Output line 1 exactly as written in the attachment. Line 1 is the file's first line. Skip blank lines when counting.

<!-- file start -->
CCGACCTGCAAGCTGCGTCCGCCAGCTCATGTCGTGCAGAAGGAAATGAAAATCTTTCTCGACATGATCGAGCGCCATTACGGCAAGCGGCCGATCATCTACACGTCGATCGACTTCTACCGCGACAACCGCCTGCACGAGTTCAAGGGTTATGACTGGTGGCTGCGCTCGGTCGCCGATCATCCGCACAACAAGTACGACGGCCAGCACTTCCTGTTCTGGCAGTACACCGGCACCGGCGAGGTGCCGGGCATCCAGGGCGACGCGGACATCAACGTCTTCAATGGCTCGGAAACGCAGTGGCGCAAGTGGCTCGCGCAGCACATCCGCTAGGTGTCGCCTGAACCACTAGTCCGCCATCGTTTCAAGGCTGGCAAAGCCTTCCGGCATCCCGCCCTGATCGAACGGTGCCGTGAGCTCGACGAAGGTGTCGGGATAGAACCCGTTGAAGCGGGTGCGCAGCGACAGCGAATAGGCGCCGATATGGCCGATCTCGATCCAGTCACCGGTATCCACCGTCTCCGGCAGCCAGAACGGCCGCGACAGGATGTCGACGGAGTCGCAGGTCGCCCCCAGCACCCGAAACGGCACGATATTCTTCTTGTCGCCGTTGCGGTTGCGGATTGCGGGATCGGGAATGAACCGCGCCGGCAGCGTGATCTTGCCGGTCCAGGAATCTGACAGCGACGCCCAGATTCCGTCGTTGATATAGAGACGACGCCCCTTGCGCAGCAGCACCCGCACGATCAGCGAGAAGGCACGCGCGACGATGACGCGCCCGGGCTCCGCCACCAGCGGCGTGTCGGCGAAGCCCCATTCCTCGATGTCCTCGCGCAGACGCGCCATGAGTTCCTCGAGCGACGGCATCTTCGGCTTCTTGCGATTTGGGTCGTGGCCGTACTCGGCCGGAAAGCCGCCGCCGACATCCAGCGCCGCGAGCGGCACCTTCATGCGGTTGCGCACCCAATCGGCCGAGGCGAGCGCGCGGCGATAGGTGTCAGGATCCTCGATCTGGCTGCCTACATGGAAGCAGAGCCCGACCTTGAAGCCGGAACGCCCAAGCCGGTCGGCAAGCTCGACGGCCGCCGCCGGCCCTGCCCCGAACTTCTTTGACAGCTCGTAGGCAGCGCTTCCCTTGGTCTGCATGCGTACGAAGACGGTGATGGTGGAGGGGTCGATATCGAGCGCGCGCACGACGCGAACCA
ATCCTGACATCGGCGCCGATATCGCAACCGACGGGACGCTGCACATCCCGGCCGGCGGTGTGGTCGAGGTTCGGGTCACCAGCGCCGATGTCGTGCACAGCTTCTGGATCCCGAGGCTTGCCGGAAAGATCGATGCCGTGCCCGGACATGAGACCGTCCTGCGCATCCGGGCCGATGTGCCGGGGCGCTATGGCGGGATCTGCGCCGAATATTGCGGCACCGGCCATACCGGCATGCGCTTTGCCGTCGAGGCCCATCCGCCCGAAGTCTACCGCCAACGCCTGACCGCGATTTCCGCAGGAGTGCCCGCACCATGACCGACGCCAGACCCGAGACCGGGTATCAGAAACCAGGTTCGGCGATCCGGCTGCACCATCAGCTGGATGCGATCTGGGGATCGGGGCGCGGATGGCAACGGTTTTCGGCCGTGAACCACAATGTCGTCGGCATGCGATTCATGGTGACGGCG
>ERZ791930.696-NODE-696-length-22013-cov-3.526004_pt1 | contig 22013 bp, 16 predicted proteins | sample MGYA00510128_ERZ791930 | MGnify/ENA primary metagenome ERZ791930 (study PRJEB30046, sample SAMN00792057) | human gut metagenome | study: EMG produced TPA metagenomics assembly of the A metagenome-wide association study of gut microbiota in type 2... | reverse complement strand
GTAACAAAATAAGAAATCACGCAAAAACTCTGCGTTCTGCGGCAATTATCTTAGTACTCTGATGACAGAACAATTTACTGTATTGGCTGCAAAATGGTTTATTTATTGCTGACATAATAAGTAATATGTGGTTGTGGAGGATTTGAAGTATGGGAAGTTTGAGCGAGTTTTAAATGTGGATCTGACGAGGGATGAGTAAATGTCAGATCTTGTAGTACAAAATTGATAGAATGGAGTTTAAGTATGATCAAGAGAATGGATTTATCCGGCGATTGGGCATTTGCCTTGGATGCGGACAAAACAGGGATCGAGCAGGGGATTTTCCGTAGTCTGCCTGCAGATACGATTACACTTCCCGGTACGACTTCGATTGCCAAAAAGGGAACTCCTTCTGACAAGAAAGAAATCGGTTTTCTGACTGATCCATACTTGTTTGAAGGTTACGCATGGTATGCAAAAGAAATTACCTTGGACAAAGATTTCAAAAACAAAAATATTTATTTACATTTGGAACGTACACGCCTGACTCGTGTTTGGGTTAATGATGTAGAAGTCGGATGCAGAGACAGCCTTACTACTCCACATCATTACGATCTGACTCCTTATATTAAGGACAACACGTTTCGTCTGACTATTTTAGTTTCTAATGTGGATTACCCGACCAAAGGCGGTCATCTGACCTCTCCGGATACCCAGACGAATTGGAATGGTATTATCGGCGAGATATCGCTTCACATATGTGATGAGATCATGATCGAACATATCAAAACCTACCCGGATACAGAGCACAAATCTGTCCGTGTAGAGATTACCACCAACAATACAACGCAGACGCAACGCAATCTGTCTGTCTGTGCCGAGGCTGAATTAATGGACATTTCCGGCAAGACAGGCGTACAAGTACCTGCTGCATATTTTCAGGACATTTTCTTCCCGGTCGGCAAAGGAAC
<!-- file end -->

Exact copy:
CCGACCTGCAAGCTGCGTCCGCCAGCTCATGTCGTGCAGAAGGAAATGAAAATCTTTCTCGACATGATCGAGCGCCATTACGGCAAGCGGCCGATCATCTACACGTCGATCGACTTCTACCGCGACAACCGCCTGCACGAGTTCAAGGGTTATGACTGGTGGCTGCGCTCGGTCGCCGATCATCCGCACAACAAGTACGACGGCCAGCACTTCCTGTTCTGGCAGTACACCGGCACCGGCGAGGTGCCGGGCATCCAGGGCGACGCGGACATCAACGTCTTCAATGGCTCGGAAACGCAGTGGCGCAAGTGGCTCGCGCAGCACATCCGCTAGGTGTCGCCTGAACCACTAGTCCGCCATCGTTTCAAGGCTGGCAAAGCCTTCCGGCATCCCGCCCTGATCGAACGGTGCCGTGAGCTCGACGAAGGTGTCGGGATAGAACCCGTTGAAGCGGGTGCGCAGCGACAGCGAATAGGCGCCGATATGGCCGATCTCGATCCAGTCACCGGTATCCACCGTCTCCGGCAGCCAGAACGGCCGCGACAGGATGTCGACGGAGTCGCAGGTCGCCCCCAGCACCCGAAACGGCACGATATTCTTCTTGTCGCCGTTGCGGTTGCGGATTGCGGGATCGGGAATGAACCGCGCCGGCAGCGTGATCTTGCCGGTCCAGGAATCTGACAGCGACGCCCAGATTCCGTCGTTGATATAGAGACGACGCCCCTTGCGCAGCAGCACCCGCACGATCAGCGAGAAGGCACGCGCGACGATGACGCGCCCGGGCTCCGCCACCAGCGGCGTGTCGGCGAAGCCCCATTCCTCGATGTCCTCGCGCAGACGCGCCATGAGTTCCTCGAGCGACGGCATCTTCGGCTTCTTGCGATTTGGGTCGTGGCCGTACTCGGCCGGAAAGCCGCCGCCGACATCCAGCGCCGCGAGCGGCACCTTCATGCGGTTGCGCACCCAATCGGCCGAGGCGAGCGCGCGGCGATAGGTGTCAGGATCCTCGATCTGGCTGCCTACATGGAAGCAGAGCCCGACCTTGAAGCCGGAACGCCCAAGCCGGTCGGCAAGCTCGACGGCCGCCGCCGGCCCTGCCCCGAACTTCTTTGACAGCTCGTAGGCAGCGCTTCCCTTGGTCTGCATGCGTACGAAGACGGTGATGGTGGAGGGGTCGATATCGAGCGCGCGCACGACGCGAACCA